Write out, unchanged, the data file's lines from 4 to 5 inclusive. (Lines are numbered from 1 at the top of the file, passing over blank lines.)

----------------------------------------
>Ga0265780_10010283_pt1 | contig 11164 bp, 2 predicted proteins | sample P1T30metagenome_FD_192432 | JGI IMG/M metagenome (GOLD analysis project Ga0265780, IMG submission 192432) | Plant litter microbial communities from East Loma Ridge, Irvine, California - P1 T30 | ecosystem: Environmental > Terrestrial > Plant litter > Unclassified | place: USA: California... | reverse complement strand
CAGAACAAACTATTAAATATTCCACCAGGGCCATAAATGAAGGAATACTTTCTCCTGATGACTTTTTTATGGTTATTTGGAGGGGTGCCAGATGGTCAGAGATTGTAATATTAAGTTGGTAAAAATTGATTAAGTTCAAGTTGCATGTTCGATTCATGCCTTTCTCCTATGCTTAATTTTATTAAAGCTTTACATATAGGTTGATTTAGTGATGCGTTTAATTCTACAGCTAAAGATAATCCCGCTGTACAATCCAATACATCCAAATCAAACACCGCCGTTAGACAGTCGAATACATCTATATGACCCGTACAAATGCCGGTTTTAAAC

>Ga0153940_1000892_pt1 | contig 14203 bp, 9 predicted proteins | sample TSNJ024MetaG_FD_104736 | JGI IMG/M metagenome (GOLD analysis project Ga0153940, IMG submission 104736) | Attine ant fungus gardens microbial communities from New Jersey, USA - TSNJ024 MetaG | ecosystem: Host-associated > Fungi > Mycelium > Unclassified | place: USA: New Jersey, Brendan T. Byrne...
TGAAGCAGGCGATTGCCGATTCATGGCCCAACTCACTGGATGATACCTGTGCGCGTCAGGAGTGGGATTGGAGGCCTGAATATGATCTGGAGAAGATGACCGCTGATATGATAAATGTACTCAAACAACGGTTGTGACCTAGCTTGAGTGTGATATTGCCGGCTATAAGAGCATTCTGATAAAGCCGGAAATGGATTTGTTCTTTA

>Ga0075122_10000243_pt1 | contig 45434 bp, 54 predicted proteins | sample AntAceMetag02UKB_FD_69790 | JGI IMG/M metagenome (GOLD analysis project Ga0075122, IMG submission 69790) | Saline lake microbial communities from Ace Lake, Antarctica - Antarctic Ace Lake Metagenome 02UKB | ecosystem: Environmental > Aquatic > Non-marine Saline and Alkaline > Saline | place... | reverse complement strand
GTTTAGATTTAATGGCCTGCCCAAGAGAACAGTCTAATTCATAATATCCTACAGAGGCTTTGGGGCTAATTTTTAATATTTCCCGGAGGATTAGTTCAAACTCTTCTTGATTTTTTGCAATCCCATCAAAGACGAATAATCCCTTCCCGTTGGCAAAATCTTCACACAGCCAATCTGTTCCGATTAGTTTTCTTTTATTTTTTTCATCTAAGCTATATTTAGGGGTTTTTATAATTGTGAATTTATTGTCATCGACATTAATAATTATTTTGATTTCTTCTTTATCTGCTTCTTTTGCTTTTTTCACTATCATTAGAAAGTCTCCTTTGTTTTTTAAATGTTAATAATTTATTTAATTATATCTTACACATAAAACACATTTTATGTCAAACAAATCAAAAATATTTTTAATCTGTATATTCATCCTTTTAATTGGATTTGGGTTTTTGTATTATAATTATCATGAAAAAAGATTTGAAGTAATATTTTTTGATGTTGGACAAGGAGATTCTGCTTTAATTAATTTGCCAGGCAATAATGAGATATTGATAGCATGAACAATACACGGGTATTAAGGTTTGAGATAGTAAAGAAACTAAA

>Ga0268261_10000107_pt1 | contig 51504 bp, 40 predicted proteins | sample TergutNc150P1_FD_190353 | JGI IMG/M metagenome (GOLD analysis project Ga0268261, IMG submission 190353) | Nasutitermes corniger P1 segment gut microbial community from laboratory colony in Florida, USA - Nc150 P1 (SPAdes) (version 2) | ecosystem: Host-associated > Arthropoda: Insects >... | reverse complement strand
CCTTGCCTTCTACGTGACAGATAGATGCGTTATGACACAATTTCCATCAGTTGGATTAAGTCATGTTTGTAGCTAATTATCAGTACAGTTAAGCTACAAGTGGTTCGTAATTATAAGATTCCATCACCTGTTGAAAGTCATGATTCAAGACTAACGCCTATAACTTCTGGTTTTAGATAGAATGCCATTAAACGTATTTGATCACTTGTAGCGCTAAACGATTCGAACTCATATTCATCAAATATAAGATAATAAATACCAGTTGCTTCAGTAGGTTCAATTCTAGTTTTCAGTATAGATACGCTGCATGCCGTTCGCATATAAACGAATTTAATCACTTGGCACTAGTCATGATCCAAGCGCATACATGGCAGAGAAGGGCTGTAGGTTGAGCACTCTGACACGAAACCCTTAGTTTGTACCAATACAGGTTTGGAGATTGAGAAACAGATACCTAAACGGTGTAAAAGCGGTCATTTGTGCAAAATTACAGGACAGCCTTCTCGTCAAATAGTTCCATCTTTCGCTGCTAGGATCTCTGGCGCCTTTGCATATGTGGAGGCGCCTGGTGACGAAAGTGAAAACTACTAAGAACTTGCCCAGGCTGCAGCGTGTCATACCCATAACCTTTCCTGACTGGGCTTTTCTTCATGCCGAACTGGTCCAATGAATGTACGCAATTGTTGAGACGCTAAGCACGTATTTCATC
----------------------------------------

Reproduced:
TGAAGCAGGCGATTGCCGATTCATGGCCCAACTCACTGGATGATACCTGTGCGCGTCAGGAGTGGGATTGGAGGCCTGAATATGATCTGGAGAAGATGACCGCTGATATGATAAATGTACTCAAACAACGGTTGTGACCTAGCTTGAGTGTGATATTGCCGGCTATAAGAGCATTCTGATAAAGCCGGAAATGGATTTGTTCTTTA

>Ga0075122_10000243_pt1 | contig 45434 bp, 54 predicted proteins | sample AntAceMetag02UKB_FD_69790 | JGI IMG/M metagenome (GOLD analysis project Ga0075122, IMG submission 69790) | Saline lake microbial communities from Ace Lake, Antarctica - Antarctic Ace Lake Metagenome 02UKB | ecosystem: Environmental > Aquatic > Non-marine Saline and Alkaline > Saline | place... | reverse complement strand